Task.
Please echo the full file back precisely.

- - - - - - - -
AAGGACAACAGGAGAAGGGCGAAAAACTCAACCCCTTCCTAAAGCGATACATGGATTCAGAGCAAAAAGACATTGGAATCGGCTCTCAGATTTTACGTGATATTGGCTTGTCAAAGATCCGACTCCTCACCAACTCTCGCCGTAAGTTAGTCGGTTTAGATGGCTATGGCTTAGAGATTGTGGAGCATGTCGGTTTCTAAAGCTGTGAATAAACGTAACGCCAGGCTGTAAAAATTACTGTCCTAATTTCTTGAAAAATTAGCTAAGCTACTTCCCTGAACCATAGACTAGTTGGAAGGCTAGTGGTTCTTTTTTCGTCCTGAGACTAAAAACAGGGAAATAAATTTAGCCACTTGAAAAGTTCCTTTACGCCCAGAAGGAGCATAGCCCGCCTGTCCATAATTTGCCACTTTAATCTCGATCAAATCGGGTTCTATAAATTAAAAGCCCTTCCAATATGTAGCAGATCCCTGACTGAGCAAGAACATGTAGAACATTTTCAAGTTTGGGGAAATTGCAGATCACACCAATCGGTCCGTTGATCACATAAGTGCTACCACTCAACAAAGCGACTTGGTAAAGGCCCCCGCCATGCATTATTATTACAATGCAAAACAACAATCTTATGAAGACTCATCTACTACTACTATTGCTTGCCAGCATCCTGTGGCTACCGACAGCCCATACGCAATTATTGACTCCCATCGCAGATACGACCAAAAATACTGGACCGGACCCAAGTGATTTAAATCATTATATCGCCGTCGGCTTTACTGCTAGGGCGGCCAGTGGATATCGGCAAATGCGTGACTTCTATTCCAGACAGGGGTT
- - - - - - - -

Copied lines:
AAGGACAACAGGAGAAGGGCGAAAAACTCAACCCCTTCCTAAAGCGATACATGGATTCAGAGCAAAAAGACATTGGAATCGGCTCTCAGATTTTACGTGATATTGGCTTGTCAAAGATCCGACTCCTCACCAACTCTCGCCGTAAGTTAGTCGGTTTAGATGGCTATGGCTTAGAGATTGTGGAGCATGTCGGTTTCTAAAGCTGTGAATAAACGTAACGCCAGGCTGTAAAAATTACTGTCCTAATTTCTTGAAAAATTAGCTAAGCTACTTCCCTGAACCATAGACTAGTTGGAAGGCTAGTGGTTCTTTTTTCGTCCTGAGACTAAAAACAGGGAAATAAATTTAGCCACTTGAAAAGTTCCTTTACGCCCAGAAGGAGCATAGCCCGCCTGTCCATAATTTGCCACTTTAATCTCGATCAAATCGGGTTCTATAAATTAAAAGCCCTTCCAATATGTAGCAGATCCCTGACTGAGCAAGAACATGTAGAACATTTTCAAGTTTGGGGAAATTGCAGATCACACCAATCGGTCCGTTGATCACATAAGTGCTACCACTCAACAAAGCGACTTGGTAAAGGCCCCCGCCATGCATTATTATTACAATGCAAAACAACAATCTTATGAAGACTCATCTACTACTACTATTGCTTGCCAGCATCCTGTGGCTACCGACAGCCCATACGCAATTATTGACTCCCATCGCAGATACGACCAAAAATACTGGACCGGACCCAAGTGATTTAAATCATTATATCGCCGTCGGCTTTACTGCTAGGGCGGCCAGTGGATATCGGCAAATGCGTGACTTCTATTCCAGACAGGGGTT